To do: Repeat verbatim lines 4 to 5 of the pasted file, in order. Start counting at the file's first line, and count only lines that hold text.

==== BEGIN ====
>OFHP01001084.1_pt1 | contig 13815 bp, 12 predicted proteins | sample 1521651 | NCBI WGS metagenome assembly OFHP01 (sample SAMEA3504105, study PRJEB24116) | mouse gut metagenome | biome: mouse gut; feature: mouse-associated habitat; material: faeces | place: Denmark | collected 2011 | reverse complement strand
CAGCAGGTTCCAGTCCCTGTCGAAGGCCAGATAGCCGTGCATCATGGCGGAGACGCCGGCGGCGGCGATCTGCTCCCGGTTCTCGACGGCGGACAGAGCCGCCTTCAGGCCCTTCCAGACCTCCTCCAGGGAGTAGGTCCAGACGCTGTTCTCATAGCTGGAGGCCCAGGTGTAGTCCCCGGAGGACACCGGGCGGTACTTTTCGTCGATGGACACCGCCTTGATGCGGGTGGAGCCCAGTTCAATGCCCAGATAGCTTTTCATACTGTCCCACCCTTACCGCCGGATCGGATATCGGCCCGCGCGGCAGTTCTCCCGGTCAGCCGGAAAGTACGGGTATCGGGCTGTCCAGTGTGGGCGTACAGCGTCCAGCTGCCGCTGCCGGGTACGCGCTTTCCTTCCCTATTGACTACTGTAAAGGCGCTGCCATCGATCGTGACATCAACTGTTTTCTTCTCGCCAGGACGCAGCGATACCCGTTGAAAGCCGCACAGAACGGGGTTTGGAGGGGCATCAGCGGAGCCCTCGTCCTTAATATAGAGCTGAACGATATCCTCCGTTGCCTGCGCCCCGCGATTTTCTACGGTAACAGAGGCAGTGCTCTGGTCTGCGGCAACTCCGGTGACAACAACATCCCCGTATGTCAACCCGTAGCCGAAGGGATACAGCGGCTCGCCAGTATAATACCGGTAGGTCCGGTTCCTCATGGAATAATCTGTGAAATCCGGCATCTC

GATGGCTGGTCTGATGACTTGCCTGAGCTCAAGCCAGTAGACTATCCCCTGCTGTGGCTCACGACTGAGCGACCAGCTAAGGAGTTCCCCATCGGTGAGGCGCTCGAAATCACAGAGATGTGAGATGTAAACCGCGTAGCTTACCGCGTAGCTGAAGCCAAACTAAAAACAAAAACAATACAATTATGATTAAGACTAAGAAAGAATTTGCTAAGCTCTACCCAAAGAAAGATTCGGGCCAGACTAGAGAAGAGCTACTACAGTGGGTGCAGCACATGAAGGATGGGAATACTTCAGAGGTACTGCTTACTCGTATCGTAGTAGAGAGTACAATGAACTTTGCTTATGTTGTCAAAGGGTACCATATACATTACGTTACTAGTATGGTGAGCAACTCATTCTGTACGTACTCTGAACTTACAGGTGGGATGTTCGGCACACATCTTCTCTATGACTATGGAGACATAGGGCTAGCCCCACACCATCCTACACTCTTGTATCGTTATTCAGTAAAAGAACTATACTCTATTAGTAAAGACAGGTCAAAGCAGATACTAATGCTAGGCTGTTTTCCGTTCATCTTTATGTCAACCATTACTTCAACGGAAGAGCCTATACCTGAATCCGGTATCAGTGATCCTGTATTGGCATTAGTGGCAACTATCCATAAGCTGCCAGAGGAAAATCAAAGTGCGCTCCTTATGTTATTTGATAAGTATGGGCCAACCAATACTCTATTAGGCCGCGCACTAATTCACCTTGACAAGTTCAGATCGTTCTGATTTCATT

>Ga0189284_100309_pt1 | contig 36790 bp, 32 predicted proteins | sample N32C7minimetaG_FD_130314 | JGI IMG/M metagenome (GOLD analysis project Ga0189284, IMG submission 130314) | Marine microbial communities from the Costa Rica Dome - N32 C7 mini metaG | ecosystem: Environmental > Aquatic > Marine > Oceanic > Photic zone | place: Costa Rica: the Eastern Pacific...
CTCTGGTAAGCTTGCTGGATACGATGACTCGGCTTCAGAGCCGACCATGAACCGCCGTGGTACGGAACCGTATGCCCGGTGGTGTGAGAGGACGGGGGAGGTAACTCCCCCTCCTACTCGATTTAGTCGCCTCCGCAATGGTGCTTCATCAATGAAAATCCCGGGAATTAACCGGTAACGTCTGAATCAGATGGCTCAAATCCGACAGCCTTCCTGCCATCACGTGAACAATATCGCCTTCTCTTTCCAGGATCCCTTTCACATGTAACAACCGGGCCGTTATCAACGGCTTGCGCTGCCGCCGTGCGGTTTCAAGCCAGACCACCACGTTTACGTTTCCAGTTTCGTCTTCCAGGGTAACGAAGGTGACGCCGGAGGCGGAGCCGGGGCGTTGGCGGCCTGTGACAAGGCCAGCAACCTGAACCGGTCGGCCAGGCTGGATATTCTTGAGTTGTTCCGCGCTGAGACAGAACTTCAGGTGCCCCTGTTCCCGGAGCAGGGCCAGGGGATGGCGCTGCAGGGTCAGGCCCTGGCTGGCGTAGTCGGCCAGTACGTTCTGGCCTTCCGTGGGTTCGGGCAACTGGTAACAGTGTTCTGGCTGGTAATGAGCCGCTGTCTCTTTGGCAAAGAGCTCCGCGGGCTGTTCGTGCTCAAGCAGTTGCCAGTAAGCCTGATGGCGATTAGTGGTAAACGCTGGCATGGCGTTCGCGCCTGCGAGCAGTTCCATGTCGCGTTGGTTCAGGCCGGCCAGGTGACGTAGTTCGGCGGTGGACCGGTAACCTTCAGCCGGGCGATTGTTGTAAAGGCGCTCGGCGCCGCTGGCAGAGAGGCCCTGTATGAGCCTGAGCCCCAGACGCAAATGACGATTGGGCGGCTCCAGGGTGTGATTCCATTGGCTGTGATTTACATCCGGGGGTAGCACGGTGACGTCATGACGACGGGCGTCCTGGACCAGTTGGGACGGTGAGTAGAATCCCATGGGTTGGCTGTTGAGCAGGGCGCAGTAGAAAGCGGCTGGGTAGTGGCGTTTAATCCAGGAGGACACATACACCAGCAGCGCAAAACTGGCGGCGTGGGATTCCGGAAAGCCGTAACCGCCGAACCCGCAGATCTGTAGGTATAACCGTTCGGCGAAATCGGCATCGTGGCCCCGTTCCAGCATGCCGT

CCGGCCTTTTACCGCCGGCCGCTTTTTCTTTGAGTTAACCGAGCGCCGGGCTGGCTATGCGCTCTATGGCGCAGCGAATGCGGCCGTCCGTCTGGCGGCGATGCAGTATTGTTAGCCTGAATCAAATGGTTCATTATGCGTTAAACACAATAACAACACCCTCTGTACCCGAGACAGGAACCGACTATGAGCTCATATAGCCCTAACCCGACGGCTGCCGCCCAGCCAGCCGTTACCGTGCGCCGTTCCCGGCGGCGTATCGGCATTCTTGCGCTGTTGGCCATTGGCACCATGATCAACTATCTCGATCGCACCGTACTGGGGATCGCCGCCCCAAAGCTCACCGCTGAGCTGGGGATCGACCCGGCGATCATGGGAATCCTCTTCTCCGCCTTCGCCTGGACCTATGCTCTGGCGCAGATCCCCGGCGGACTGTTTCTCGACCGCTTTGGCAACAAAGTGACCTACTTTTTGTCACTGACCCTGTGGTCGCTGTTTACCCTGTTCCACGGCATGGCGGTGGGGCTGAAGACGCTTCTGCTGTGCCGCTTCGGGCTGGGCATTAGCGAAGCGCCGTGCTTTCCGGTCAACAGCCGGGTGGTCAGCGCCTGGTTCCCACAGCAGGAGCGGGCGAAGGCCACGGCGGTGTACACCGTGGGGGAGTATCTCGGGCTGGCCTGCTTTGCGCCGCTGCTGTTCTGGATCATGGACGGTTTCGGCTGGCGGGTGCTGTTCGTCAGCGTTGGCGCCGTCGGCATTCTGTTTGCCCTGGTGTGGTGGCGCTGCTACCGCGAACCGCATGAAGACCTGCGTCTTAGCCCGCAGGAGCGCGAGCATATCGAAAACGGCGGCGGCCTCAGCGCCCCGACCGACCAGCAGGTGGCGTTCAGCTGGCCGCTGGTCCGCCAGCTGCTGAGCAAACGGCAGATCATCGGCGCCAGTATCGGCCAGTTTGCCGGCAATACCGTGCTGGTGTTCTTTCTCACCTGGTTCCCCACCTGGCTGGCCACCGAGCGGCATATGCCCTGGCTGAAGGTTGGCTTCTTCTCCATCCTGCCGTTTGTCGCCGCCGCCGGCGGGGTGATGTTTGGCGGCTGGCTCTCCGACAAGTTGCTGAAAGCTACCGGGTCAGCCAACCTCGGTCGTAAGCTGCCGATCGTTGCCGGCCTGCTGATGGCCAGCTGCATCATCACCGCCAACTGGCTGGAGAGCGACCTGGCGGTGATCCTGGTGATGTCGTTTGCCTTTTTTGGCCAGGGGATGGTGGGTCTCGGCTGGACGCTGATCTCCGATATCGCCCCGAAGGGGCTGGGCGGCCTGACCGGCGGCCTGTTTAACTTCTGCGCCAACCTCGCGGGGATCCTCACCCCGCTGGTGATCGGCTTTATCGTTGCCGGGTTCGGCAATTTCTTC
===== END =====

>Ga0189284_100309_pt1 | contig 36790 bp, 32 predicted proteins | sample N32C7minimetaG_FD_130314 | JGI IMG/M metagenome (GOLD analysis project Ga0189284, IMG submission 130314) | Marine microbial communities from the Costa Rica Dome - N32 C7 mini metaG | ecosystem: Environmental > Aquatic > Marine > Oceanic > Photic zone | place: Costa Rica: the Eastern Pacific...
CTCTGGTAAGCTTGCTGGATACGATGACTCGGCTTCAGAGCCGACCATGAACCGCCGTGGTACGGAACCGTATGCCCGGTGGTGTGAGAGGACGGGGGAGGTAACTCCCCCTCCTACTCGATTTAGTCGCCTCCGCAATGGTGCTTCATCAATGAAAATCCCGGGAATTAACCGGTAACGTCTGAATCAGATGGCTCAAATCCGACAGCCTTCCTGCCATCACGTGAACAATATCGCCTTCTCTTTCCAGGATCCCTTTCACATGTAACAACCGGGCCGTTATCAACGGCTTGCGCTGCCGCCGTGCGGTTTCAAGCCAGACCACCACGTTTACGTTTCCAGTTTCGTCTTCCAGGGTAACGAAGGTGACGCCGGAGGCGGAGCCGGGGCGTTGGCGGCCTGTGACAAGGCCAGCAACCTGAACCGGTCGGCCAGGCTGGATATTCTTGAGTTGTTCCGCGCTGAGACAGAACTTCAGGTGCCCCTGTTCCCGGAGCAGGGCCAGGGGATGGCGCTGCAGGGTCAGGCCCTGGCTGGCGTAGTCGGCCAGTACGTTCTGGCCTTCCGTGGGTTCGGGCAACTGGTAACAGTGTTCTGGCTGGTAATGAGCCGCTGTCTCTTTGGCAAAGAGCTCCGCGGGCTGTTCGTGCTCAAGCAGTTGCCAGTAAGCCTGATGGCGATTAGTGGTAAACGCTGGCATGGCGTTCGCGCCTGCGAGCAGTTCCATGTCGCGTTGGTTCAGGCCGGCCAGGTGACGTAGTTCGGCGGTGGACCGGTAACCTTCAGCCGGGCGATTGTTGTAAAGGCGCTCGGCGCCGCTGGCAGAGAGGCCCTGTATGAGCCTGAGCCCCAGACGCAAATGACGATTGGGCGGCTCCAGGGTGTGATTCCATTGGCTGTGATTTACATCCGGGGGTAGCACGGTGACGTCATGACGACGGGCGTCCTGGACCAGTTGGGACGGTGAGTAGAATCCCATGGGTTGGCTGTTGAGCAGGGCGCAGTAGAAAGCGGCTGGGTAGTGGCGTTTAATCCAGGAGGACACATACACCAGCAGCGCAAAACTGGCGGCGTGGGATTCCGGAAAGCCGTAACCGCCGAACCCGCAGATCTGTAGGTATAACCGTTCGGCGAAATCGGCATCGTGGCCCCGTTCCAGCATGCCGT